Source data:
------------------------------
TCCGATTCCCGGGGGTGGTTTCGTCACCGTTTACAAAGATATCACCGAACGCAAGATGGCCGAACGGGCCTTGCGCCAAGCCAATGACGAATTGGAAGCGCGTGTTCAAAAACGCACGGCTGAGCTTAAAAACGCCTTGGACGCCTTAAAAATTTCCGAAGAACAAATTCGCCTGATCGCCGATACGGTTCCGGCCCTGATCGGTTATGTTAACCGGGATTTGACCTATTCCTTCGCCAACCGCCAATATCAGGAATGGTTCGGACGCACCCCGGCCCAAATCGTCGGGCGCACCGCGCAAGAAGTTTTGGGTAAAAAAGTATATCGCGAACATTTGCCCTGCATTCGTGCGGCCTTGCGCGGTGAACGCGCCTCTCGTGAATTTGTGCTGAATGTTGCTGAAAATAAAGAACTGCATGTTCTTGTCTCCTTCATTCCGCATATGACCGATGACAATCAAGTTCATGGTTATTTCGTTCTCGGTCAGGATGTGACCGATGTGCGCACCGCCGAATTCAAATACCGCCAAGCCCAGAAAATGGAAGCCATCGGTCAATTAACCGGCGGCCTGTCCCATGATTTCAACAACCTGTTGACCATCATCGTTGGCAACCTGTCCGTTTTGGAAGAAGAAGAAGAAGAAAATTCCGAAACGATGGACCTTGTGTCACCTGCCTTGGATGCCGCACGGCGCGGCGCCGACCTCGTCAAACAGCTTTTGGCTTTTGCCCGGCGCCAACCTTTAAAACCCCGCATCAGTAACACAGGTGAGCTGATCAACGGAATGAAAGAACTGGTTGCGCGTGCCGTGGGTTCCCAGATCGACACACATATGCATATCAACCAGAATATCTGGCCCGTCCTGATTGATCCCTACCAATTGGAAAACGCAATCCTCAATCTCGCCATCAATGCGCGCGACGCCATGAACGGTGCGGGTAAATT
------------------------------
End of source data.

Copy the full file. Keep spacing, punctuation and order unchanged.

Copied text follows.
TCCGATTCCCGGGGGTGGTTTCGTCACCGTTTACAAAGATATCACCGAACGCAAGATGGCCGAACGGGCCTTGCGCCAAGCCAATGACGAATTGGAAGCGCGTGTTCAAAAACGCACGGCTGAGCTTAAAAACGCCTTGGACGCCTTAAAAATTTCCGAAGAACAAATTCGCCTGATCGCCGATACGGTTCCGGCCCTGATCGGTTATGTTAACCGGGATTTGACCTATTCCTTCGCCAACCGCCAATATCAGGAATGGTTCGGACGCACCCCGGCCCAAATCGTCGGGCGCACCGCGCAAGAAGTTTTGGGTAAAAAAGTATATCGCGAACATTTGCCCTGCATTCGTGCGGCCTTGCGCGGTGAACGCGCCTCTCGTGAATTTGTGCTGAATGTTGCTGAAAATAAAGAACTGCATGTTCTTGTCTCCTTCATTCCGCATATGACCGATGACAATCAAGTTCATGGTTATTTCGTTCTCGGTCAGGATGTGACCGATGTGCGCACCGCCGAATTCAAATACCGCCAAGCCCAGAAAATGGAAGCCATCGGTCAATTAACCGGCGGCCTGTCCCATGATTTCAACAACCTGTTGACCATCATCGTTGGCAACCTGTCCGTTTTGGAAGAAGAAGAAGAAGAAAATTCCGAAACGATGGACCTTGTGTCACCTGCCTTGGATGCCGCACGGCGCGGCGCCGACCTCGTCAAACAGCTTTTGGCTTTTGCCCGGCGCCAACCTTTAAAACCCCGCATCAGTAACACAGGTGAGCTGATCAACGGAATGAAAGAACTGGTTGCGCGTGCCGTGGGTTCCCAGATCGACACACATATGCATATCAACCAGAATATCTGGCCCGTCCTGATTGATCCCTACCAATTGGAAAACGCAATCCTCAATCTCGCCATCAATGCGCGCGACGCCATGAACGGTGCGGGTAAATT